The “Where you were on September 11th” question always comes to mind to me on this day, and I parallel that with a question I heard often as a child in a different era. That question was “Where were you when Kennedy was shot?” At that time, that was considered a national phenomenon, and his death as America viewed it on television, (an instrument of communication still new to that time) a national tragedy. Because everyone could remember exactly where they were when he was shot, and they were shocked and saddened and mourned the loss of our president. Republicans, democrats and the like came together. We actually did have some class about politics back then, at least the general majority did. A president, whether elected by those or not, was treated with respect. The nation was stunned, and no one ever forgot where they were on that day.
I wasn’t born then, so that’s where I was. As an adult, and after what I consider our “Where were you when Kennedy was shot” moment, I can say for certain I remember every detail as I witnessed the live report and the second plane crashing into the twin tower. That was 13 years ago and a lifetime for me. I was a single mom, and my youngest son was 9 years old, sick with fever and I was home from work, praying I wouldn’t get fired because back then single working moms weren’t given any more leeway or understanding than anyone else.
Laying in my bed with him as I tried to keep his fever down, the cartoons were interrupted by “a special report” and as I switched channels there was nothing but the same picture on every channel. I can still see that picture as clear as day. Two tall buildings, one burning, a white sky, the reporter speaking something I wasn’t hearing because the shock of what I was seeing I was too wrapped up in trying to comprehend, then a plane strangely turning into a building and more smoke. It went all by in slow motion in what I can only describe as an extreme surreal moment. As we both watched the horror before our eyes, I held him in a tight embrace, tears rolling uncontrollably down my face as I tried hard to keep strong, stay quiet, and not let the fear show through so as to not scare further my sick baby. I’m not sure how much time passed before the next thought came to my head- but it was only about those I love, as I called my older sons’ school and said that I would be coming immediately to pick him up. After at some point confirming the doctors office would still be keeping our appointment later that day, we arrived our pediatricians office and Jim got a prescription as the diagnosis was an ear infection. I remember talking to the nurse, still, we all didn’t know to what extent the death toll was and all going on, and she told me her son worked in one of those towers. She had been trying to call and hadn’t gotten through. I wonder if she ever saw him again.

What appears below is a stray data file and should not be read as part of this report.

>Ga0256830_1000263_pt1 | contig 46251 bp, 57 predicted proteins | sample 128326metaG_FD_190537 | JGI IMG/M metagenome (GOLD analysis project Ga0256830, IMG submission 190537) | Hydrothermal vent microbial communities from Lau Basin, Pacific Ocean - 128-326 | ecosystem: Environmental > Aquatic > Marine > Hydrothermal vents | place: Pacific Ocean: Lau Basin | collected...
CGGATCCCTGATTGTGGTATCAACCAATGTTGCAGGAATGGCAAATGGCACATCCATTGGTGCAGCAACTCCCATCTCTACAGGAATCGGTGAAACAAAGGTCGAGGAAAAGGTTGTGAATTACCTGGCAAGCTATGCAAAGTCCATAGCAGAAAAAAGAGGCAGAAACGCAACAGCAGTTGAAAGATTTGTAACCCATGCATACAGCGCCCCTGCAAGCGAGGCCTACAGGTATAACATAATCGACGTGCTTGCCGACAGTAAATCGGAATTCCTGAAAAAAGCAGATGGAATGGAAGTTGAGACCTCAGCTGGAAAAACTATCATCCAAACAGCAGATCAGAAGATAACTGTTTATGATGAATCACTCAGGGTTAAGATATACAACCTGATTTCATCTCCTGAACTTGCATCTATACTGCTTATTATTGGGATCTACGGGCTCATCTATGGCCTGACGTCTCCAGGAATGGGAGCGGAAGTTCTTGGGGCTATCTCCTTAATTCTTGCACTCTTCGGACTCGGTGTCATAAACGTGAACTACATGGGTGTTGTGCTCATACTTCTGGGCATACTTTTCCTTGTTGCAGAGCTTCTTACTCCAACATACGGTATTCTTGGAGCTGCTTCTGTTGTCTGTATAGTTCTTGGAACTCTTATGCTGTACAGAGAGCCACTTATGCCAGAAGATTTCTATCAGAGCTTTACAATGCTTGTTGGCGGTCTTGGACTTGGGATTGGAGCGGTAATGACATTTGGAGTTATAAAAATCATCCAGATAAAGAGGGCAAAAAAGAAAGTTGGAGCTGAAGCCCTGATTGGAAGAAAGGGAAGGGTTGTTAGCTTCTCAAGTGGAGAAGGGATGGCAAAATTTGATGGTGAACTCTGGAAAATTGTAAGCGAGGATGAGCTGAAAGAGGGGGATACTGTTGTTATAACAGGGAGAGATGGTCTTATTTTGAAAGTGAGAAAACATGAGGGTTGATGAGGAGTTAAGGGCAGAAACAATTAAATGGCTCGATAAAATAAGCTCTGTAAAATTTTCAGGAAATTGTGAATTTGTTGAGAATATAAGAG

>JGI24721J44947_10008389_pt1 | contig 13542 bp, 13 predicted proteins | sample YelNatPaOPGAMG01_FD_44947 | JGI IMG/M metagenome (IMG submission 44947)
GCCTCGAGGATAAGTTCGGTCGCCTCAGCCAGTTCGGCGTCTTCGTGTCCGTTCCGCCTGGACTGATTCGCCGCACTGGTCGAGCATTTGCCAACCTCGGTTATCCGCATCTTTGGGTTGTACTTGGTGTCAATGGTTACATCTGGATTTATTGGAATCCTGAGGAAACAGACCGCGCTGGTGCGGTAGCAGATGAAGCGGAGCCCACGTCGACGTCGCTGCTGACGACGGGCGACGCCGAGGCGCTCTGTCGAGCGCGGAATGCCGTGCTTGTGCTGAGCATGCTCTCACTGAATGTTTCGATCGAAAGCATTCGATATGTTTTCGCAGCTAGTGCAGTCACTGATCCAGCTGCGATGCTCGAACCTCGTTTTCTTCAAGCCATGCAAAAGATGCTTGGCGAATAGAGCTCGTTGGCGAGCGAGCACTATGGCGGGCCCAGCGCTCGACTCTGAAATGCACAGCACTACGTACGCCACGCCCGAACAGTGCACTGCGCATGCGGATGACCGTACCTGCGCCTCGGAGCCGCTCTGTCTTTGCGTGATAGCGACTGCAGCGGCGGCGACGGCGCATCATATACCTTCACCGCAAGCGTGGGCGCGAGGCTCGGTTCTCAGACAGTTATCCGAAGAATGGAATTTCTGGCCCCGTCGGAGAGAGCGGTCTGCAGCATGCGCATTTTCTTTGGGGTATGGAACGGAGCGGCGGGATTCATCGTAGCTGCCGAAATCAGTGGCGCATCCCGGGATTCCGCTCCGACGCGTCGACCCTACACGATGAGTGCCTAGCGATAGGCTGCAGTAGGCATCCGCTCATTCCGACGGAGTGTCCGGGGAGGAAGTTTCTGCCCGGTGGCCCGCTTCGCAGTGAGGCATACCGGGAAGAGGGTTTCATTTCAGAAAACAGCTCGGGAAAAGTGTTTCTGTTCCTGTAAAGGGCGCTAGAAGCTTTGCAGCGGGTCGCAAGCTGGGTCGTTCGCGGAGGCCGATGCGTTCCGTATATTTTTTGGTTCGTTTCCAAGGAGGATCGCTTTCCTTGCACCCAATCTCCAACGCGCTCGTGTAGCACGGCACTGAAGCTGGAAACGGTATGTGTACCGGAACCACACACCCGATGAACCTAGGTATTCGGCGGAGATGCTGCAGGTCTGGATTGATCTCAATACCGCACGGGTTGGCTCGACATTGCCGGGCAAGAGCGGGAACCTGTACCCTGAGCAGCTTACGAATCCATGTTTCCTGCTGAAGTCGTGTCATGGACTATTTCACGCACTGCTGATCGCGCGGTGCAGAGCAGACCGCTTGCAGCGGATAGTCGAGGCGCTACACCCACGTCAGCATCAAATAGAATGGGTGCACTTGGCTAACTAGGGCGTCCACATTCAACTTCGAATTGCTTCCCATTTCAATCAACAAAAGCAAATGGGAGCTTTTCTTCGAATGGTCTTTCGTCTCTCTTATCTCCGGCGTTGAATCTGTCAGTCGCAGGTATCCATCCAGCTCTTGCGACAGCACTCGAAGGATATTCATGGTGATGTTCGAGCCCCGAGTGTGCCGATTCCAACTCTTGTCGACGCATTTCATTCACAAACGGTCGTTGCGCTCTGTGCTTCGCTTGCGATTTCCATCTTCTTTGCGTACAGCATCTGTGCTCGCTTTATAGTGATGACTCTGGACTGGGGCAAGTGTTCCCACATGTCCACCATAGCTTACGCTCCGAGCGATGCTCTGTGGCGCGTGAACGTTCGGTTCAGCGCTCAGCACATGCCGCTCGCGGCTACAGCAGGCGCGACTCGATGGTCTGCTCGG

We went home and prayed and tried to get through the day, bewildered and in a daze and glued to the events that continued even after that moment to unfold.
That’s where I was on September 11, 2001. Until the day I no longer live, I will remember every detail of. I imagine I am not alone.
My heart pains and goes out even further this morning as I start to recall the rest of the story. Remembering the other planes, the one that hit the Pentagon and the everyday people flying to their destination knowing not they would be called to heroic action that day. Despite sacrificing their own lives, didn’t let the fourth plane further damage this country. The countless number of heroes and good people that didn’t hesitate to do what it took to help others, running in the the burning towers, and those inside comforting each other though knowing they would die. Their families, their friends, the nurse’s family- who all try to live on today without that person or persons in this world anymore. I wasn’t directly affected by the event, but then again I was. We all were.
When people knock others down, as I wrote about in my post yesterday, it stands out to us. One of the first pieces of advice I gave that young blogger was a quote that was passed on to me at exactly a time I needed to hear it, and today, in the remembrance of our generations “Where were you when Kennedy was shot” day, I give you all this quote to remember whether you are religious or not. Because as I always say, even in the midst of tragedy and destruction and hopelessness, I believe hope and inspiration can always be found, if you dig deep enough in the rubble.
Today we believe God wants us to know that …
there is much more good in this world than bad. Don’t let the media fool you.
There are kind, good-hearted, generous, loving people all over this world. They just don’t get nearly as much attention as the ‘bad guys’. Remember that there is goodness and love all around.
Do you remember where you were on September 11th, 2001? I’d love to hear about it, as we keep this day alive for the rest of our lives, so please feel free to share in your comments your story too.
Have a great day everyone, love each other, uplift, be kind and think of others.